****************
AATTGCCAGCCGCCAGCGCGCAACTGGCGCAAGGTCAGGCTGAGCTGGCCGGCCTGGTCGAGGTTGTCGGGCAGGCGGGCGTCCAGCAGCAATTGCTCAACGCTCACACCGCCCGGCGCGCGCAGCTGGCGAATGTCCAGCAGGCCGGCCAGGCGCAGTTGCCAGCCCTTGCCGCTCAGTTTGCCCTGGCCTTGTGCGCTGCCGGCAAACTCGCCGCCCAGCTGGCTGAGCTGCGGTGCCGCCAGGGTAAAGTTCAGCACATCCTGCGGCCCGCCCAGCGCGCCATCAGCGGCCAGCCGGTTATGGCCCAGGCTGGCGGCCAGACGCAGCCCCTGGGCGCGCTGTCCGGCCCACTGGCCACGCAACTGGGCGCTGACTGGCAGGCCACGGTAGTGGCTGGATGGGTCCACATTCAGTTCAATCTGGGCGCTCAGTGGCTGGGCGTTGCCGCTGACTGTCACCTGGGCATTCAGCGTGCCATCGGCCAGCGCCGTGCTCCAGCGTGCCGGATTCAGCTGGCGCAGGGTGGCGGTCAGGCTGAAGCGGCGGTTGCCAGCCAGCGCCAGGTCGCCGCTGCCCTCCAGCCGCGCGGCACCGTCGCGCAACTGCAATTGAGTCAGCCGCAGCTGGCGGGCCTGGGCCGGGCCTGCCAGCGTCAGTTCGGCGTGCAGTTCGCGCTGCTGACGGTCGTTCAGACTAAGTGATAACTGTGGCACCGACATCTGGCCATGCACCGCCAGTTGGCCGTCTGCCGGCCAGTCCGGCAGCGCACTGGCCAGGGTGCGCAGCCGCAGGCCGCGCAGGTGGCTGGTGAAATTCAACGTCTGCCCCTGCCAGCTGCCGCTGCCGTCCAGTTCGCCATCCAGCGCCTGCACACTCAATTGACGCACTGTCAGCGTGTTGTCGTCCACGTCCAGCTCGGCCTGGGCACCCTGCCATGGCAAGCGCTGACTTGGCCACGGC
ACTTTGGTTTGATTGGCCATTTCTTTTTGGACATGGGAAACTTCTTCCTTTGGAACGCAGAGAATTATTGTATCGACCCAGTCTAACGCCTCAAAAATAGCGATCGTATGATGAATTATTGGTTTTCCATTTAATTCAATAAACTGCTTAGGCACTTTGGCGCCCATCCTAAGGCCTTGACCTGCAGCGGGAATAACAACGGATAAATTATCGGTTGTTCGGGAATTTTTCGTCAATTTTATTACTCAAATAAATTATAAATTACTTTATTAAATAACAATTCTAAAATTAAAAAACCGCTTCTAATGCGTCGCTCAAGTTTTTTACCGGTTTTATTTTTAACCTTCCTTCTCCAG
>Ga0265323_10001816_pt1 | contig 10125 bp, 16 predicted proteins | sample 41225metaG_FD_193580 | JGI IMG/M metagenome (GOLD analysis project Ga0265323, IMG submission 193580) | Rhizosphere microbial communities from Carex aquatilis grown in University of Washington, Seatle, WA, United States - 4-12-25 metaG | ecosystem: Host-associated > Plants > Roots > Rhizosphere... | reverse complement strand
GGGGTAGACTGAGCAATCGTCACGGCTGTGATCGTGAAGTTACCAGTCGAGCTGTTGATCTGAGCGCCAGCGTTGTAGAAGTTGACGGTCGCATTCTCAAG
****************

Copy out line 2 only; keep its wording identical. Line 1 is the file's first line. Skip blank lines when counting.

ACTTTGGTTTGATTGGCCATTTCTTTTTGGACATGGGAAACTTCTTCCTTTGGAACGCAGAGAATTATTGTATCGACCCAGTCTAACGCCTCAAAAATAGCGATCGTATGATGAATTATTGGTTTTCCATTTAATTCAATAAACTGCTTAGGCACTTTGGCGCCCATCCTAAGGCCTTGACCTGCAGCGGGAATAACAACGGATAAATTATCGGTTGTTCGGGAATTTTTCGTCAATTTTATTACTCAAATAAATTATAAATTACTTTATTAAATAACAATTCTAAAATTAAAAAACCGCTTCTAATGCGTCGCTCAAGTTTTTTACCGGTTTTATTTTTAACCTTCCTTCTCCAG